9. At that size, you could have reverse-seared it on a larger Kamado and it still would have been smoky and tender but with more bark because of the higher temp at the end. With an Akorn Jr and a 2lb piece of meat, I think that is the best way to approach it as well. Shoot for whatever internal temp you wish, then sear it.
  10. The celebrity cemetery is expanding at an alarming rate lately...
  11. The difference in quality between the two methods is always dependent on the skill set of the chef, not the methods themselves.
  12. Doug Gregory, I split a chicken in half or butterfly it backbone or breastbone doesn't matter. Clean and dry it with paper towels all over. Then I rub it under the skin, leaving the skin clean, and all over the rest of the meat with dry rub and inject it with a homemade, flavorful herb vinaigrette with melted butter and sometimes a little lemon and pickled hot pepper juice or fresh ground red chiles. The skin I make sure is thoroughly dry and I sprinkle kosher or sea salt and baking soda on the skin to dry it more. Let this marinate for at least an hour in the fridge (to overnight) to dry the skin and an hour at a cool room temp preferably with a fan on it. It can be left in this manner for longer if needed. Prepare your kamado with lump and a chunk of wood for indirect cooking using a heat deflector at 375 degrees. Clean moisture from the skin and flesh with paper towels and then massage the chicken halves with your hands dipped in oil and then season it generously with salt and pepper, dry rub or just used seasoned oil. Oil your cooking grate. Cook the halves skin side down with foiled bricks or a heavy cast iron skillet placed on top to ensure even cooking and great grill marks. Remove the bricks. Baste or sauce the chicken and flip it over. Cook until the bottom is browned. You can use the bricks again if you want. Baste and flip one more time to the skin side at 45 degree angle for a cross hatch pattern, removing the heat deflector if the meat is not crisped or cooked well enough. You should have the most crispy, flavorful and presentable BBQ chicken ever. Hopefully this sounds more exciting than it does complicated because it is great this way!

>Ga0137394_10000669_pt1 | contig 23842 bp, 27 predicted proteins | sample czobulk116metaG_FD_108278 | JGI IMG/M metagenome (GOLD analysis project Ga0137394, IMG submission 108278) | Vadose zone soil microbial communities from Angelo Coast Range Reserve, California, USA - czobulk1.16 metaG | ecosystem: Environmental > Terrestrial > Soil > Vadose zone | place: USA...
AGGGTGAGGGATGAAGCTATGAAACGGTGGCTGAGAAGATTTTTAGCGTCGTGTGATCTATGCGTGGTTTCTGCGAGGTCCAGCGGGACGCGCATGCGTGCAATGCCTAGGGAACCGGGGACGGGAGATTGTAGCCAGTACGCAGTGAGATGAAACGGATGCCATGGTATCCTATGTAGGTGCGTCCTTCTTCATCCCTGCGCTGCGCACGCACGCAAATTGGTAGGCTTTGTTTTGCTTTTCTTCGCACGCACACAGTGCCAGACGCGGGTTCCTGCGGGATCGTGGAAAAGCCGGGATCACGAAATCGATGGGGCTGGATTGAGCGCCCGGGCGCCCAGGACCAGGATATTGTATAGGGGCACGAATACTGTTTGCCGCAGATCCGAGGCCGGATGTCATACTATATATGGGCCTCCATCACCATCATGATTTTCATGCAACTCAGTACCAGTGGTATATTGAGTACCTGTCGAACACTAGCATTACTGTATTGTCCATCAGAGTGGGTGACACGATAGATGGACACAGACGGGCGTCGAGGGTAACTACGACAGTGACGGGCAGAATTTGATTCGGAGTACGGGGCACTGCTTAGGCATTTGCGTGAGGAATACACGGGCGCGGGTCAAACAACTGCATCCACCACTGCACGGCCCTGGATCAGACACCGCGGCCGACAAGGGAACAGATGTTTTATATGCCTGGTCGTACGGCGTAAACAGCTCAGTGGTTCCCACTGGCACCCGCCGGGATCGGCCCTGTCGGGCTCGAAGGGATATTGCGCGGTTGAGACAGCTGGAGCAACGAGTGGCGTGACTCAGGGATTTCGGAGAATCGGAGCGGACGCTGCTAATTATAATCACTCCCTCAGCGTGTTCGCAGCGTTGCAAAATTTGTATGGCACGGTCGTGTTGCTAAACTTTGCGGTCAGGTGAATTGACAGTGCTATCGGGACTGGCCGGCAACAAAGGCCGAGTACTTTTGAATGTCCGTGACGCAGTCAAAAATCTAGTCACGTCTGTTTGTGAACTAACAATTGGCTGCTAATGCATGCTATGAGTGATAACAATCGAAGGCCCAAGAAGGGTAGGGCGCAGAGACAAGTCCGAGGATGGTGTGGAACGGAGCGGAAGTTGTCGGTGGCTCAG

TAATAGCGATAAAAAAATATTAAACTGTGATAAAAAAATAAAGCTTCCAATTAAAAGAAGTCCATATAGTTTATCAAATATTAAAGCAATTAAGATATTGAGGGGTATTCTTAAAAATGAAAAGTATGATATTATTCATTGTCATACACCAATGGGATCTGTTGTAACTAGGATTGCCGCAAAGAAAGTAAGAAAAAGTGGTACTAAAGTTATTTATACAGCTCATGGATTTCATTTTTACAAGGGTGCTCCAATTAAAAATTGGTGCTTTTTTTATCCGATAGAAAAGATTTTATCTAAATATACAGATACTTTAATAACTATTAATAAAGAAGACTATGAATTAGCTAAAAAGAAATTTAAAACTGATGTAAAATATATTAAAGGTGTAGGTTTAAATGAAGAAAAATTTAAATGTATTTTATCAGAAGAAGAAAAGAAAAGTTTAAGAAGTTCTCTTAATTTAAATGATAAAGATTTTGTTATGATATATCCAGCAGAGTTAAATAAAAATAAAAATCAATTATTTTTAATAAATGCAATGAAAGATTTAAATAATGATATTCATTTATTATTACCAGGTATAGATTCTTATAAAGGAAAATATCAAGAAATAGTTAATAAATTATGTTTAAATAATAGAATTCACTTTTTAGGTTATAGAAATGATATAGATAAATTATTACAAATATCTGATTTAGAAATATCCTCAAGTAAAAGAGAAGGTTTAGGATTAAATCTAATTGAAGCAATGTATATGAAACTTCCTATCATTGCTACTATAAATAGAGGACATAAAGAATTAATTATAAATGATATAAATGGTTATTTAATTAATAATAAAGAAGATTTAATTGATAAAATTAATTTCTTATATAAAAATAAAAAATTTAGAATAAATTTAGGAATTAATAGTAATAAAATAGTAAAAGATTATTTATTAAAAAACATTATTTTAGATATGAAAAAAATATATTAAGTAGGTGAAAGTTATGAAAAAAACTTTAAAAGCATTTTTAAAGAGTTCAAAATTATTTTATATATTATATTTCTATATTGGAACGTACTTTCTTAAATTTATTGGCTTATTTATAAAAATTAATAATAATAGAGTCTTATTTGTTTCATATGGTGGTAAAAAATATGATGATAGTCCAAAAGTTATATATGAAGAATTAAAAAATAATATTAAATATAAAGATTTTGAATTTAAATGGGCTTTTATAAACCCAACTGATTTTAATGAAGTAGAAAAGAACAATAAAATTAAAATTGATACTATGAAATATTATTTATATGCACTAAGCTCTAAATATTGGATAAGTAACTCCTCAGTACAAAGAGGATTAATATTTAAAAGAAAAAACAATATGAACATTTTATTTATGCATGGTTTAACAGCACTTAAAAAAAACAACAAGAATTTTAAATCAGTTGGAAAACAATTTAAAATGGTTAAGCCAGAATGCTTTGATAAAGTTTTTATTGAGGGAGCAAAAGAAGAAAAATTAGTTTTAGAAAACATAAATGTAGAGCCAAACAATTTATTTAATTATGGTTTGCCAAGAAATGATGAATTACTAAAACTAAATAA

13. I have had many excellent brisket cooks using salt, pepper, fresh ground coffee and fresh ground New Mexico red chile peppers. I still consider this a simple, localized and personalized recipe. I'm living in Albuquerque. We have Rudy's BBQ nearby, what do they use? My brisket comes out better. We love the Rudy's BBQ sauce. Again, homemade is better but their sauce is peppery goodness.
  14. And Philpom hates to be "thatguy" lol
  15. Would this still work on top of a similar sized kamado? Most people would get a Weber off of Craigslist just for pizza, but if your kamado works...